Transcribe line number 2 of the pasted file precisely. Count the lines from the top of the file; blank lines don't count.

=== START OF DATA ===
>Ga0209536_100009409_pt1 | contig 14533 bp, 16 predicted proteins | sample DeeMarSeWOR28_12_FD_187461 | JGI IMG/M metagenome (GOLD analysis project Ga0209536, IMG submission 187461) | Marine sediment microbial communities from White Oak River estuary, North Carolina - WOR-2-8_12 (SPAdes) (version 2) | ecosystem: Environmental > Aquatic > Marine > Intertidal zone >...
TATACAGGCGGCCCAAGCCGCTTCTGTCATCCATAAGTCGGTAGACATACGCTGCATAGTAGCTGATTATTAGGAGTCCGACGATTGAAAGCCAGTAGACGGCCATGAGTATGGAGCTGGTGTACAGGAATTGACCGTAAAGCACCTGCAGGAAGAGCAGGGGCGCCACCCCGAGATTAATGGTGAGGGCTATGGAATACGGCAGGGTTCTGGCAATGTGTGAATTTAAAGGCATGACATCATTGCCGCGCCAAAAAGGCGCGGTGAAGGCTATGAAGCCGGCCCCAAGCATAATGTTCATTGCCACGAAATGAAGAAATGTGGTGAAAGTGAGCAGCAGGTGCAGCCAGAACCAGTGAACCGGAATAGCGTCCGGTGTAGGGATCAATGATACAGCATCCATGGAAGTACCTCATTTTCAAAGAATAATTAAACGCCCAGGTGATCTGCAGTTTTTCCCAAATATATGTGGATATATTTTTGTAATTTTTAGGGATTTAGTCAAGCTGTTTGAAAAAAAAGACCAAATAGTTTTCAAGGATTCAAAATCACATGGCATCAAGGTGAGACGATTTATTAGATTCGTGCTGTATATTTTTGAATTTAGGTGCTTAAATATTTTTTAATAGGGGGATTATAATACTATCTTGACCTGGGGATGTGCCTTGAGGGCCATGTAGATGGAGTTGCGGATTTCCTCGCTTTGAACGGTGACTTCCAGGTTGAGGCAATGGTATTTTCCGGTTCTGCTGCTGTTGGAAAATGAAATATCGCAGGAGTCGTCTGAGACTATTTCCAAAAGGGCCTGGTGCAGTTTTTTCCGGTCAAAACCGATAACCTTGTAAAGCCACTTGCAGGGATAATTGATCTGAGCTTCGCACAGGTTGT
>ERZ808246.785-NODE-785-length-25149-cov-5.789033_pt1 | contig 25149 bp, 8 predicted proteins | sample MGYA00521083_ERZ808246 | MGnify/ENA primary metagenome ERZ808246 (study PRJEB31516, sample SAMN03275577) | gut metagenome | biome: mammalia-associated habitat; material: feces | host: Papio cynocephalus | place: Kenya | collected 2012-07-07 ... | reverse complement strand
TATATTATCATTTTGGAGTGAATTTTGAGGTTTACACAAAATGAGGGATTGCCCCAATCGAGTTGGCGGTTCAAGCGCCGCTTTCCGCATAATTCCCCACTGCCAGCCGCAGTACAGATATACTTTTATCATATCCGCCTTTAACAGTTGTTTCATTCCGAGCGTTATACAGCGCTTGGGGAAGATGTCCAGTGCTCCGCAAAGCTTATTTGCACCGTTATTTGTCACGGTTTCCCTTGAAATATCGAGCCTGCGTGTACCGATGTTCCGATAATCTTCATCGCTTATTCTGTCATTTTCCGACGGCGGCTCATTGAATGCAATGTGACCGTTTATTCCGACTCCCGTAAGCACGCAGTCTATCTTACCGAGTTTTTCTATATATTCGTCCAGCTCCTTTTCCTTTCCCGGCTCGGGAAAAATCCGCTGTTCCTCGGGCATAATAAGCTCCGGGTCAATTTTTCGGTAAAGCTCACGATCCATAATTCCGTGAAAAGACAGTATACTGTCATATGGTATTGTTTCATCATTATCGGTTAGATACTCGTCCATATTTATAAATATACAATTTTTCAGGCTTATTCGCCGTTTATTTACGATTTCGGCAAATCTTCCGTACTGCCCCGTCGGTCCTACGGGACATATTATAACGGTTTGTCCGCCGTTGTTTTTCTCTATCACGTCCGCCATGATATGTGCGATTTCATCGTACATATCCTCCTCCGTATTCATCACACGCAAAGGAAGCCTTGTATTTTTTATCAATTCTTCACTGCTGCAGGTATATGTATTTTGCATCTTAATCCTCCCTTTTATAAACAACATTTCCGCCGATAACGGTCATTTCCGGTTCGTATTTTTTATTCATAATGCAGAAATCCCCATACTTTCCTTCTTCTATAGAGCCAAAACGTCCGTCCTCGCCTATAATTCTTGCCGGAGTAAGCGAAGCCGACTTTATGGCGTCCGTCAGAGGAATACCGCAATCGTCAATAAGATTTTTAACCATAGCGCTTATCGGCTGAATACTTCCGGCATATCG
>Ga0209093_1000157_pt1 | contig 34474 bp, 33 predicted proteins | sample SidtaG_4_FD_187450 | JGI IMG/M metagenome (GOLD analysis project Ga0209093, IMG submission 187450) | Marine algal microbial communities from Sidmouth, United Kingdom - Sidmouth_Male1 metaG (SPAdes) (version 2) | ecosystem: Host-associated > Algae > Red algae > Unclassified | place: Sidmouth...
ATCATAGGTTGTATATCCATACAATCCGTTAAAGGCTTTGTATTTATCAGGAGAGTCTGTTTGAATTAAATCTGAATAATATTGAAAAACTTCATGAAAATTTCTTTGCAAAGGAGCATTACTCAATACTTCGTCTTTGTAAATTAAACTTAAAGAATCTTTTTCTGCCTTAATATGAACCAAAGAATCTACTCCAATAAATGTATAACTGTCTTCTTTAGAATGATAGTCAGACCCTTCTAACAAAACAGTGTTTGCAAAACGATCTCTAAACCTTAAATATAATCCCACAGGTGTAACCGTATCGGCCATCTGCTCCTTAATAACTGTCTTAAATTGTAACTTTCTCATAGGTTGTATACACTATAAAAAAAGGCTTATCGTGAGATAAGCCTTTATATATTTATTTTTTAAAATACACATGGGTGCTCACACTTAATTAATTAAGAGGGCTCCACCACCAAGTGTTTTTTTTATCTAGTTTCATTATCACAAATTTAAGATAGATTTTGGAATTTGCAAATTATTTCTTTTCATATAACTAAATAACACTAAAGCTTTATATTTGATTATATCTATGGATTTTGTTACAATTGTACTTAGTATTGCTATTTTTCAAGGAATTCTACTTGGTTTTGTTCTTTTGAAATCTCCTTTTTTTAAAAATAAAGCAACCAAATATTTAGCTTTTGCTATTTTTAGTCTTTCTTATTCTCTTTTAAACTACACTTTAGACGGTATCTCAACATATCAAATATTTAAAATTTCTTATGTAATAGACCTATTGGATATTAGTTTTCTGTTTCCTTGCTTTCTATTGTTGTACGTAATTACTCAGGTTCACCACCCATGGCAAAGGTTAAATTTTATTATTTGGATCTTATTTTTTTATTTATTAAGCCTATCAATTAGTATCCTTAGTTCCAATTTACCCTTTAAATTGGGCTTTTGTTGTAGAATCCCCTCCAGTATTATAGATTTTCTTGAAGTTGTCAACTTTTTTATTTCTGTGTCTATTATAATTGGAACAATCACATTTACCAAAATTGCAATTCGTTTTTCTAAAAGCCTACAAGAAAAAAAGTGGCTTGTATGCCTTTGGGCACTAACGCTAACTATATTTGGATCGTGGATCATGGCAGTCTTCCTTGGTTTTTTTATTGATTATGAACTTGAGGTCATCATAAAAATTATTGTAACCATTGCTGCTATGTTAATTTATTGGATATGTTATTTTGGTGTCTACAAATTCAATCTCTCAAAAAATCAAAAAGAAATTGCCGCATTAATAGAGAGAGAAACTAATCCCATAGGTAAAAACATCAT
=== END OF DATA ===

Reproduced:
TATACAGGCGGCCCAAGCCGCTTCTGTCATCCATAAGTCGGTAGACATACGCTGCATAGTAGCTGATTATTAGGAGTCCGACGATTGAAAGCCAGTAGACGGCCATGAGTATGGAGCTGGTGTACAGGAATTGACCGTAAAGCACCTGCAGGAAGAGCAGGGGCGCCACCCCGAGATTAATGGTGAGGGCTATGGAATACGGCAGGGTTCTGGCAATGTGTGAATTTAAAGGCATGACATCATTGCCGCGCCAAAAAGGCGCGGTGAAGGCTATGAAGCCGGCCCCAAGCATAATGTTCATTGCCACGAAATGAAGAAATGTGGTGAAAGTGAGCAGCAGGTGCAGCCAGAACCAGTGAACCGGAATAGCGTCCGGTGTAGGGATCAATGATACAGCATCCATGGAAGTACCTCATTTTCAAAGAATAATTAAACGCCCAGGTGATCTGCAGTTTTTCCCAAATATATGTGGATATATTTTTGTAATTTTTAGGGATTTAGTCAAGCTGTTTGAAAAAAAAGACCAAATAGTTTTCAAGGATTCAAAATCACATGGCATCAAGGTGAGACGATTTATTAGATTCGTGCTGTATATTTTTGAATTTAGGTGCTTAAATATTTTTTAATAGGGGGATTATAATACTATCTTGACCTGGGGATGTGCCTTGAGGGCCATGTAGATGGAGTTGCGGATTTCCTCGCTTTGAACGGTGACTTCCAGGTTGAGGCAATGGTATTTTCCGGTTCTGCTGCTGTTGGAAAATGAAATATCGCAGGAGTCGTCTGAGACTATTTCCAAAAGGGCCTGGTGCAGTTTTTTCCGGTCAAAACCGATAACCTTGTAAAGCCACTTGCAGGGATAATTGATCTGAGCTTCGCACAGGTTGT